The Daily Tar Heel

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Thursday May 13th

Here's what UNC is doing to boost minority graduation rates

Graduates decorated their caps for the ceremony, many giving shootouts to their moms on Mother's Day.
Buy Photos Graduates decorated their caps for the ceremony, many giving shootouts to their moms on Mother's Day.

For years, universities across the nation have workshopped ideas for improving graduation rates among minority students. UNC programs are developing methods to uplift Black male graduation rates in particular, and are seeing results.

In 2003, the four-year graduation rate of Black males was almost 30 percent behind the University average. In the past two years, however, that gap has dropped to just below 20 percent. 

“Is there still a gap? Certainly. But is it narrowing? Indeed it is,” said Christopher Faison, former coordinator of the UNC Men of Color Engagement. 

Faison said as the graduation gap continues to dwindle, the University’s role has increasing importance.

“No one is going to want to bring people into a situation that’s not healthy,'' said Faison. “If we focus on what we have first — that’s what we try to do — then you can get more (enrollment from men of color.)”

Ronald Harris, a recent graduate of UNC, spoke to that build-from-within mentality.

“Your success at Carolina — besides being able to handle your academics — is also being able to find a support system. And that isn’t something very intuitive and easy to come by.”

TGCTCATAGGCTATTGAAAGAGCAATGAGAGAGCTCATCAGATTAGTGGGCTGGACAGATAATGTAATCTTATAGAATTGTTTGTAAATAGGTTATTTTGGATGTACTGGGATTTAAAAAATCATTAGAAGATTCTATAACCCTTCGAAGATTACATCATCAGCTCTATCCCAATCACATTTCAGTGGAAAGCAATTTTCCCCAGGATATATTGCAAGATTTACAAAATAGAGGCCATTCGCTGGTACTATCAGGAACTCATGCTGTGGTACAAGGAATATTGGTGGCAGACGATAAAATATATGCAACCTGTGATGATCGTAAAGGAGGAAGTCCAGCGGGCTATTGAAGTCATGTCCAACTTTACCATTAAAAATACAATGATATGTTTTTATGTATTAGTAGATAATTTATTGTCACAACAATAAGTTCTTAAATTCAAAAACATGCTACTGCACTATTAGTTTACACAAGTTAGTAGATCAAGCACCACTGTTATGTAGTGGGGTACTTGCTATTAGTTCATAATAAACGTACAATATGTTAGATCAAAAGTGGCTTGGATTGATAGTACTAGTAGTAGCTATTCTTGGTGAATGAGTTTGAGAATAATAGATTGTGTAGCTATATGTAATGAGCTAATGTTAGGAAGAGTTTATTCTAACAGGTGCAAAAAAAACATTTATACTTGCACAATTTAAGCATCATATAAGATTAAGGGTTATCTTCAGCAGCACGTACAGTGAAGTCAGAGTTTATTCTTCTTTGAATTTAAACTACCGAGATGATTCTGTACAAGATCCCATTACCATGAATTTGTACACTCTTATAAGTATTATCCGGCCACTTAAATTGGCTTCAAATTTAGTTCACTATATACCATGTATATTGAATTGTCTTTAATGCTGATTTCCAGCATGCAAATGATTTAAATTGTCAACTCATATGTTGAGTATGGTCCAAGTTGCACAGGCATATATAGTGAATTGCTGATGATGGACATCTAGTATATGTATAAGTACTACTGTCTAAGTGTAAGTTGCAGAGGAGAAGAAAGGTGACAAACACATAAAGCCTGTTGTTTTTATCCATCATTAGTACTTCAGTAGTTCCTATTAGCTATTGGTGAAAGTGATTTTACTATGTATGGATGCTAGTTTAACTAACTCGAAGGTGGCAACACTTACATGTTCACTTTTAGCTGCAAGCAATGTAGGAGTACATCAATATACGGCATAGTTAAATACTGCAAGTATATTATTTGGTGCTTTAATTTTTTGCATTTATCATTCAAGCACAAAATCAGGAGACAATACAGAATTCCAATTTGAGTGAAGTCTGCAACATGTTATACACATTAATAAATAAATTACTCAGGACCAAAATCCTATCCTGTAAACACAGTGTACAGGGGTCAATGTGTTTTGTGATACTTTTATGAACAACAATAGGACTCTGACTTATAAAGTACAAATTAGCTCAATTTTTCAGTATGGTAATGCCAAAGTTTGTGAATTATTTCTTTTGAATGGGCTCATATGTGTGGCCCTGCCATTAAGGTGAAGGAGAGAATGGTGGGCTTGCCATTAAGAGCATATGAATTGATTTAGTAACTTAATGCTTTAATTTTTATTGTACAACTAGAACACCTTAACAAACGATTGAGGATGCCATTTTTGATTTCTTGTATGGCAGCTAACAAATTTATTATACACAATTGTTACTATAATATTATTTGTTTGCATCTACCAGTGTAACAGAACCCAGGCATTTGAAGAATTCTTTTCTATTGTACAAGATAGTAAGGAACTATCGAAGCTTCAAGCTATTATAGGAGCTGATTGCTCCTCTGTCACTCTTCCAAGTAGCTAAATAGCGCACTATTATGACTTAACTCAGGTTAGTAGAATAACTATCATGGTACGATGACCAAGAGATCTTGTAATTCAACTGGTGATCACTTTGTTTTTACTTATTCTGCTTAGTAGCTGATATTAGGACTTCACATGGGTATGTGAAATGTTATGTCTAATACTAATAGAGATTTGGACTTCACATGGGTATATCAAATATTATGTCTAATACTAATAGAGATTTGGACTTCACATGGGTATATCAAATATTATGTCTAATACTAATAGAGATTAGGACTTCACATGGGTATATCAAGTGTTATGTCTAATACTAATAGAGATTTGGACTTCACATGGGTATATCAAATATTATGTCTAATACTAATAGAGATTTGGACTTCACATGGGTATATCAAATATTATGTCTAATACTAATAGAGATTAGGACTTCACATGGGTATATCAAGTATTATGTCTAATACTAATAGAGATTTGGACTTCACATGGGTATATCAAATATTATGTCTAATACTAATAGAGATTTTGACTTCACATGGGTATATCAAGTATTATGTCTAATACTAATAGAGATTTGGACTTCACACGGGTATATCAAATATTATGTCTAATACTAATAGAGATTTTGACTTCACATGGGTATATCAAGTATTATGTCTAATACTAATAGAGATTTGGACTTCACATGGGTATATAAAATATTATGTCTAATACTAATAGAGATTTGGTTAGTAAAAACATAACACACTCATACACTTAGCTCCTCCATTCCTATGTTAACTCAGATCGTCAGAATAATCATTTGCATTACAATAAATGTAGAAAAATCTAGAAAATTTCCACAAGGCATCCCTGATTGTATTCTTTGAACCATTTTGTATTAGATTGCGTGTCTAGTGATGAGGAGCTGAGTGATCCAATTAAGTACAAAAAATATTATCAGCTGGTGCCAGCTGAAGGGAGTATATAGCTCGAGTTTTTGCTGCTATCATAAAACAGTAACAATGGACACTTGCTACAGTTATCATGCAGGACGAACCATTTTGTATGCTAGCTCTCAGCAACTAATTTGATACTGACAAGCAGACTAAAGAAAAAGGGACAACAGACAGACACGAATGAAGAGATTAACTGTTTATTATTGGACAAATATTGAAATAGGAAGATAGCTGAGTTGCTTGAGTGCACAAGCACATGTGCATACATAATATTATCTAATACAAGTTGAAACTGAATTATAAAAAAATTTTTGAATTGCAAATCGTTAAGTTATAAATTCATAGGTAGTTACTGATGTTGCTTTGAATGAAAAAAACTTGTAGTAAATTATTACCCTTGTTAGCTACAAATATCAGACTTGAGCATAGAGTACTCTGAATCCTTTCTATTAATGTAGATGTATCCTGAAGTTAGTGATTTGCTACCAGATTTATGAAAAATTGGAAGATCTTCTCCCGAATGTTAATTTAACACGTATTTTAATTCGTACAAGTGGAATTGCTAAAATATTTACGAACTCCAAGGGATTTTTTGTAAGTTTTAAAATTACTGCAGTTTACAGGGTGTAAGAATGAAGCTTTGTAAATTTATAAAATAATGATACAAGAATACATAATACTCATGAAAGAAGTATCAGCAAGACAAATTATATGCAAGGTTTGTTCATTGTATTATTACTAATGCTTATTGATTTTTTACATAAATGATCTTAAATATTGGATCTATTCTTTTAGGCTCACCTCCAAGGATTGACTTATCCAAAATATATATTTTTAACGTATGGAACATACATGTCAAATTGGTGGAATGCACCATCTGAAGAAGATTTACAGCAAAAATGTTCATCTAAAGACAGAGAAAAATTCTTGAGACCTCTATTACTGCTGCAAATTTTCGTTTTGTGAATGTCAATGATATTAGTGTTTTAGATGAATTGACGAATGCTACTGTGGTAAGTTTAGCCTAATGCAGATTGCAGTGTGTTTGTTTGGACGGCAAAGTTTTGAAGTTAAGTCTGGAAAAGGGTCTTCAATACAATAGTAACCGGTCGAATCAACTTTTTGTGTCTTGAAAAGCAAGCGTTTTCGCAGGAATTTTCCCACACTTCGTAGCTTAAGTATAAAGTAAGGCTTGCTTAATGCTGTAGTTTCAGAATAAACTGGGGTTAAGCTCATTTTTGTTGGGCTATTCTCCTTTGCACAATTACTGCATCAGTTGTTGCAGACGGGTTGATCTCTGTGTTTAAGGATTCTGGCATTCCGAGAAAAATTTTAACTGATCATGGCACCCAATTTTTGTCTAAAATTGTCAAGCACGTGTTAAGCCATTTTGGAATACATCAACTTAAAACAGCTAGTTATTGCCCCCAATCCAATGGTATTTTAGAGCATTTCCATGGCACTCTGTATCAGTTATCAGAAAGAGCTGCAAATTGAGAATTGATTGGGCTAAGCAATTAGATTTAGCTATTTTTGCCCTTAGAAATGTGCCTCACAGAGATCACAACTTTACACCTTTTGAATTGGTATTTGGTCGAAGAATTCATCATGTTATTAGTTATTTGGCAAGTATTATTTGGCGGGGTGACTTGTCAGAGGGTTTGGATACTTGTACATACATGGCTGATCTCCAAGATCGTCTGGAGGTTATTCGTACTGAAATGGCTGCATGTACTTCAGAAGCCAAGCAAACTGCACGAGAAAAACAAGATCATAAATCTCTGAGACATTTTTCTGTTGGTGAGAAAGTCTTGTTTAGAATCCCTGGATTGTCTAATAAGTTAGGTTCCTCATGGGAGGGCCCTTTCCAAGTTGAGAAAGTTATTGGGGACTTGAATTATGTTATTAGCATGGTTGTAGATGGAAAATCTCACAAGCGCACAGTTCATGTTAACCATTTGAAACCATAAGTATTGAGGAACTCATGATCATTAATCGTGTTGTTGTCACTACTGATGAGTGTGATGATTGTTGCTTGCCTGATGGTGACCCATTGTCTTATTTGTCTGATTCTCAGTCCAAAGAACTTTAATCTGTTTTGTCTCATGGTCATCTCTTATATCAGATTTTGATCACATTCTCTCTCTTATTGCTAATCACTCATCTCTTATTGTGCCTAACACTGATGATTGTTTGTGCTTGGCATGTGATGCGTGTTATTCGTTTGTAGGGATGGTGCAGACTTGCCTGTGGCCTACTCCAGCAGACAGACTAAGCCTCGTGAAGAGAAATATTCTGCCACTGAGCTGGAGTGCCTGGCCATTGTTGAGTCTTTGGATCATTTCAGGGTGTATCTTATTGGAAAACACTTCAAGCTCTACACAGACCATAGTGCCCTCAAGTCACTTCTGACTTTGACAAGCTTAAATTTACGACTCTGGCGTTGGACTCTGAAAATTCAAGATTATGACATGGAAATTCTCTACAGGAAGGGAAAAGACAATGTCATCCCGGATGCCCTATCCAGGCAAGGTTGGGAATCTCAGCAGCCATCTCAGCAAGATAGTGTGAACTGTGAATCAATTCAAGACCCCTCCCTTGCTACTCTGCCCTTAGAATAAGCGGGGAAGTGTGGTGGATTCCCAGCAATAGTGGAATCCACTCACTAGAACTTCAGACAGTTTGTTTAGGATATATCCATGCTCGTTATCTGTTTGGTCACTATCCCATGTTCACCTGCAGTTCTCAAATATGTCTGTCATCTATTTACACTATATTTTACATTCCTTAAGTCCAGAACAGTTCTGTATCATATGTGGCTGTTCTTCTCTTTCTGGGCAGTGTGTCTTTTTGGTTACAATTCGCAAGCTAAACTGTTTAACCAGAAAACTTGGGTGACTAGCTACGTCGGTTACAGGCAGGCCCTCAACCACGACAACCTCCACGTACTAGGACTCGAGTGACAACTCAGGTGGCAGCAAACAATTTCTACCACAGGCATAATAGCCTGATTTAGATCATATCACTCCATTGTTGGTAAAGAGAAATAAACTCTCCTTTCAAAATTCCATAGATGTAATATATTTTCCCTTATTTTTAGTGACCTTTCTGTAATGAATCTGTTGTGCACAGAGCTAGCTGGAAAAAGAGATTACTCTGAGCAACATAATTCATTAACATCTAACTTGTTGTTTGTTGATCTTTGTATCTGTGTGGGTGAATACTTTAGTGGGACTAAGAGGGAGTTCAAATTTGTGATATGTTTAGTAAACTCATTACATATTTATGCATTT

In an effort to make the search for communities of inclusion easier, UNC has implemented programs such as the Office for Diversity & Inclusion, UNC Mxn of Color and Minority Men in Medicine, among others. 

“You can start to network. You can see more people that look like you, that are doing the same things, that are seeing the same challenges," Harris said. "Being able to learn from them and learn from faculty and staff of color shows that there is a community. There is a camaraderie.” 

Another recent graduate, Marty Davidson, pointed out these efforts aimed at minority males are but the first step for addressing the inequities seen on campus, and that the Black male experience is intertwined with that of other groups.

“Another vulnerable group who also needs to be looked after is minority women, first-gen students, low-income students, transfer students. These are all different vulnerable populations on UNC’s campus,” said Davidson. 

As for the continuation of the program’s success moving forward, Harris said, “In order to get from good to better, we may need to adjust some of our policies and the ways in which we interact with students.” 

Formalizing these communities has proven to be effective in improving the graduation rates of minority students, and with any luck, will continue to produce results in the years to come. 

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